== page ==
Monday December 13 2004 11:00am WST
For Immediate Release
"Refugee group Project SafeCom says that the Baxter detention centre operator GSL, is in serious breach of medical standards, especially in relation to the management of a hunger strike, not only, but also as laid down by the Declaration of Malta."
Under the declaration of Malta, wrote WA lawyer and Senior lecturer at Murdoch University Mary-Ann Kenny recently in the Medical Journal of Australia,
"if called upon to treat hunger strikers, medical practitioners should be aware of their ethical and legal responsibilities, and that they should act independently of government or institutional interests."
"At the background of the current hunger strike at the Baxter detention centre, if not leading to it, is the fact that Detention Centre Operator GSL suddenly changed the way medication is dispensed at the Baxter centre."
"A few weeks ago it suddenly announced that medication would no longer be handed out in the compounds, but that detainees had to board a bus to a central location within the Baxter detention centre - once a day - to collect the medication. Although GSL has now reverted to its "pre-bustrip" method of dispensing medication, two question remain:
"1) whether medication, which includes anti-depressants such as Zoloft, is handed out by medically qualified staff or just by GSL staff without the proper qualifications and training, and
"2) whether the apparent change to regularity of times at which medication is handed out has an effect on detainees: you cannot suddenly change times and or frequency of administering medication without expecting major side-effects on the part of clients."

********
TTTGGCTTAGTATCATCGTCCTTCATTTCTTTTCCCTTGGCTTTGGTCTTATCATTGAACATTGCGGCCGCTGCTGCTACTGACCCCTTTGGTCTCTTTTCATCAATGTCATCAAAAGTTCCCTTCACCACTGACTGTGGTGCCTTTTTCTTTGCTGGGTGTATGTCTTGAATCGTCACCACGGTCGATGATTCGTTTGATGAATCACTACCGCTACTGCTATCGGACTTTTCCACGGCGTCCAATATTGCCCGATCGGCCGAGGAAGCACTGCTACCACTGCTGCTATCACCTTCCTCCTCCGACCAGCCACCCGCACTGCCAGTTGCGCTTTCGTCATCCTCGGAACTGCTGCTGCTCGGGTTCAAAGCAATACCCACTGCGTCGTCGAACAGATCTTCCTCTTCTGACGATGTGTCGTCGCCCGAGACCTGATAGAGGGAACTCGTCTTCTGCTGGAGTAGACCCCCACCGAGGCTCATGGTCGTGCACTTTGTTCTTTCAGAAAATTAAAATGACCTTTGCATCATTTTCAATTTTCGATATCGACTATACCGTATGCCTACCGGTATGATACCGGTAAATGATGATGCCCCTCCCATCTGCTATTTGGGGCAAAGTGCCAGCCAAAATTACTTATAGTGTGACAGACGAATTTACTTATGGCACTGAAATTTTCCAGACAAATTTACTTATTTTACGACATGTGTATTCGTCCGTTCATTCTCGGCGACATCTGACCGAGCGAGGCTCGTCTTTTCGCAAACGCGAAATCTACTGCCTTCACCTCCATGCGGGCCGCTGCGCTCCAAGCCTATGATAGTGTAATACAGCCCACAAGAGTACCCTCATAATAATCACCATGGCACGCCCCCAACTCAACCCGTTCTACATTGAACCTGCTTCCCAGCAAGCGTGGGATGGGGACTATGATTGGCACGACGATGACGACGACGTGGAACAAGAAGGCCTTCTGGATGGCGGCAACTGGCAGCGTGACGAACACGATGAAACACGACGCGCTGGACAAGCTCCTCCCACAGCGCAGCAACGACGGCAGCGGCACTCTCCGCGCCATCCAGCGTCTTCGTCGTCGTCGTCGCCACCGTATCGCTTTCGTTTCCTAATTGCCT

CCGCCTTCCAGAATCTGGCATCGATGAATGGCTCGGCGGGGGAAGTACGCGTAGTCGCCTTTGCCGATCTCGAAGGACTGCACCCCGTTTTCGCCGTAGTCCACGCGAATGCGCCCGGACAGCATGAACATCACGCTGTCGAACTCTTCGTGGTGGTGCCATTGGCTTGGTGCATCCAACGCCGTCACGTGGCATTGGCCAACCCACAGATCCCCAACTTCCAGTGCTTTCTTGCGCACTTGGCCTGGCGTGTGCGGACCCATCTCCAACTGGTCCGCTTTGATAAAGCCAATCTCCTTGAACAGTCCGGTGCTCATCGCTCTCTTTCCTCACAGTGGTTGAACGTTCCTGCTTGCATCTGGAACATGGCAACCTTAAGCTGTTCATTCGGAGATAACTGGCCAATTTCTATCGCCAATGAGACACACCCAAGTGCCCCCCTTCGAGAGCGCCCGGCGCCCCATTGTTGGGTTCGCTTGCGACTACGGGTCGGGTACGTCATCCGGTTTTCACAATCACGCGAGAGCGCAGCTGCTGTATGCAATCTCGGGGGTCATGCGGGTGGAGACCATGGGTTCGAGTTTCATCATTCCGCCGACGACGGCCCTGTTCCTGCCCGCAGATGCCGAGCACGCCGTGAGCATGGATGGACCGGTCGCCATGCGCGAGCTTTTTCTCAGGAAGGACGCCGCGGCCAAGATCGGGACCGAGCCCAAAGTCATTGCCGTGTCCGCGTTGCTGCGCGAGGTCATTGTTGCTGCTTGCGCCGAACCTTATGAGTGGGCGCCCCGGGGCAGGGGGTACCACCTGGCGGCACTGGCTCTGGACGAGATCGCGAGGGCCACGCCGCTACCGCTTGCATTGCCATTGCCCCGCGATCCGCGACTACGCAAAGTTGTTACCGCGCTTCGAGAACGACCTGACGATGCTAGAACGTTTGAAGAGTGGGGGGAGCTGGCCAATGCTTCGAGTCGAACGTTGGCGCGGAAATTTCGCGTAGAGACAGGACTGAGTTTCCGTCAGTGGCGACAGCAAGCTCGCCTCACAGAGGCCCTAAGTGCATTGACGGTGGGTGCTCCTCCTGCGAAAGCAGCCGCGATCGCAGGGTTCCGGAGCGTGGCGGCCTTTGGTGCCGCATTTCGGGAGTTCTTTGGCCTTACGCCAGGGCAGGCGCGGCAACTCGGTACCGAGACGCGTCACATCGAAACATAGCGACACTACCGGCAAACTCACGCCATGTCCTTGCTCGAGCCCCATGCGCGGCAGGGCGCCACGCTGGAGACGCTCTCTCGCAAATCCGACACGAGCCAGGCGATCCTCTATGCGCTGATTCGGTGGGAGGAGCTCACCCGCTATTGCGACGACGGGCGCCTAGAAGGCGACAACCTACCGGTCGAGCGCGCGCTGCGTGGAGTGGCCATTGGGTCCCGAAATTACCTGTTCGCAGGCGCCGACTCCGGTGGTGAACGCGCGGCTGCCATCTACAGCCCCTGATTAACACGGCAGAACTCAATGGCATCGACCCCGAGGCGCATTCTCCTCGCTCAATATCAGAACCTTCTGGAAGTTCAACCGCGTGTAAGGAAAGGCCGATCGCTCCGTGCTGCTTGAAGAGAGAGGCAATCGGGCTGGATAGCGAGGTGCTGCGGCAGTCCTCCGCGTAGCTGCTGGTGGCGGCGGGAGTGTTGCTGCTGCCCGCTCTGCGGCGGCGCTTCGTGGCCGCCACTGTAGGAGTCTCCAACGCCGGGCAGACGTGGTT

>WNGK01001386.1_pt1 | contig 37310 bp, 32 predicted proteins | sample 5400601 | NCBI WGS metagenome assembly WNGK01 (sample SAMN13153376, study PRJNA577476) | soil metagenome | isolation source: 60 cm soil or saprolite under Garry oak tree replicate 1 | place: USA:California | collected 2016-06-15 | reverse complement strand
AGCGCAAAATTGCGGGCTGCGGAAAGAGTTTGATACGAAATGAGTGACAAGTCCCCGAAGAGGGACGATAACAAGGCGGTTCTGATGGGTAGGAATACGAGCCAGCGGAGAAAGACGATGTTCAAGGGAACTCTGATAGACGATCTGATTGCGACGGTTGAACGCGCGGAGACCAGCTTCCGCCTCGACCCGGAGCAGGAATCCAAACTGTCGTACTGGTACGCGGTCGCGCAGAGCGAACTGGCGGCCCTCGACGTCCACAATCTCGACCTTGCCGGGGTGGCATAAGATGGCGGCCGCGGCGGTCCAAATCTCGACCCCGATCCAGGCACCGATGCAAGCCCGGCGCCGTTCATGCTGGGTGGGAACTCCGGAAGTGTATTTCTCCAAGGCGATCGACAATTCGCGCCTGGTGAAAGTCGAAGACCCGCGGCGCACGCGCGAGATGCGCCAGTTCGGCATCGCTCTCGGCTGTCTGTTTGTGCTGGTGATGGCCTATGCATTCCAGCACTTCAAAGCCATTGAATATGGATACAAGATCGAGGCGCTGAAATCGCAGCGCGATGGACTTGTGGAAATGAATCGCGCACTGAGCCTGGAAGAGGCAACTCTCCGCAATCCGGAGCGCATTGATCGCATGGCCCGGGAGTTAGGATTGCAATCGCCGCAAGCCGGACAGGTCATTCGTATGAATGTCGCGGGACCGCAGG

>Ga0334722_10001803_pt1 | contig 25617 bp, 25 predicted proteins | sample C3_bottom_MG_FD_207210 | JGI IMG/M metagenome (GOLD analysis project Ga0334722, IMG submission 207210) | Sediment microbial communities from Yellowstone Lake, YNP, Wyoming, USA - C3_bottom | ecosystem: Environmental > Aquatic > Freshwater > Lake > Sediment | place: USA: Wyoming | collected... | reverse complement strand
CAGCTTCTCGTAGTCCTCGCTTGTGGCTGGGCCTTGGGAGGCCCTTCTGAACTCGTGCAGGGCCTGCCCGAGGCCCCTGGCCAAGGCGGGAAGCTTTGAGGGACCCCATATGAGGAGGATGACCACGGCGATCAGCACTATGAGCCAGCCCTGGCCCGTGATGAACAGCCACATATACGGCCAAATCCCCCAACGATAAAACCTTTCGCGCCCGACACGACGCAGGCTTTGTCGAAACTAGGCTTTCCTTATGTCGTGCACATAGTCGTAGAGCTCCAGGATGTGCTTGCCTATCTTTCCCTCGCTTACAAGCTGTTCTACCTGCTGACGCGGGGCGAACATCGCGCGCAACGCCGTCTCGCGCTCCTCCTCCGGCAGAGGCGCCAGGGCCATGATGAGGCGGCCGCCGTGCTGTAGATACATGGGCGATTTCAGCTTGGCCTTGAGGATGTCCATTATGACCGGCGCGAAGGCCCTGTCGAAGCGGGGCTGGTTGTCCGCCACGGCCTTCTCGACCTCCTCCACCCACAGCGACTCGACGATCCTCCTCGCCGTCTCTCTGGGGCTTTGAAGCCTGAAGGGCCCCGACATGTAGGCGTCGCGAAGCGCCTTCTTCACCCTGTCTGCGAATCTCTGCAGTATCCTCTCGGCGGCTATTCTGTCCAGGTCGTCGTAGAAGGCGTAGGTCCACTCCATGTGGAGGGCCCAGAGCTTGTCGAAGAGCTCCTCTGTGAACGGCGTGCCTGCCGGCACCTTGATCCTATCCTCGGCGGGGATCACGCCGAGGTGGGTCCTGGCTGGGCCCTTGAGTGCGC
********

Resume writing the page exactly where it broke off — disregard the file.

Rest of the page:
"Reports received overnight indicate that GSL staff have, from 4pm yesterday afternoon (Sunday 12/12), expressly forbidden detainees who wanted to assist, from climbing on the roof to hand bottles of water to the three hunger strikers. This seems to indicate that GSL likes to promote and advance the death of the three hunger strikers who have been on the roof since last week."
Reports have also been received, that GSL staff have "banged on the roof with broom sticks or something" all night on Sunday 12 December to disturb the three hunger strikers on the roof. "If this is the current medical practice to keep hunger strikers from slipping into a coma, we wonder whether third-world standards of medical care would qualify for the Nobel Prize by comparison".
"It seems clear, that a company that protects its accountability under a veil of "commercial-in-confidence" is more interested in whatever its own agenda may be, than in putting the physical and psychological well-being of its clients first, in this case asylum seekers, and especially within this context, long-term detainees on a hunger strike, all of them showing advanced signs of Port Traumatic Stress Disorder."
"It's more than time for an immediate trip to the Baxter detention centre of a team of medically qualified investigators, in addition to an independent negotiator."
For more information:
Jack H Smit
[phone number posted]
Medical and Ethical Aspects of Hunger Strikes in Custody and the Issue of Torture
Legal and ethical implications of medically enforced feeding of detained asylum seekers on hunger strike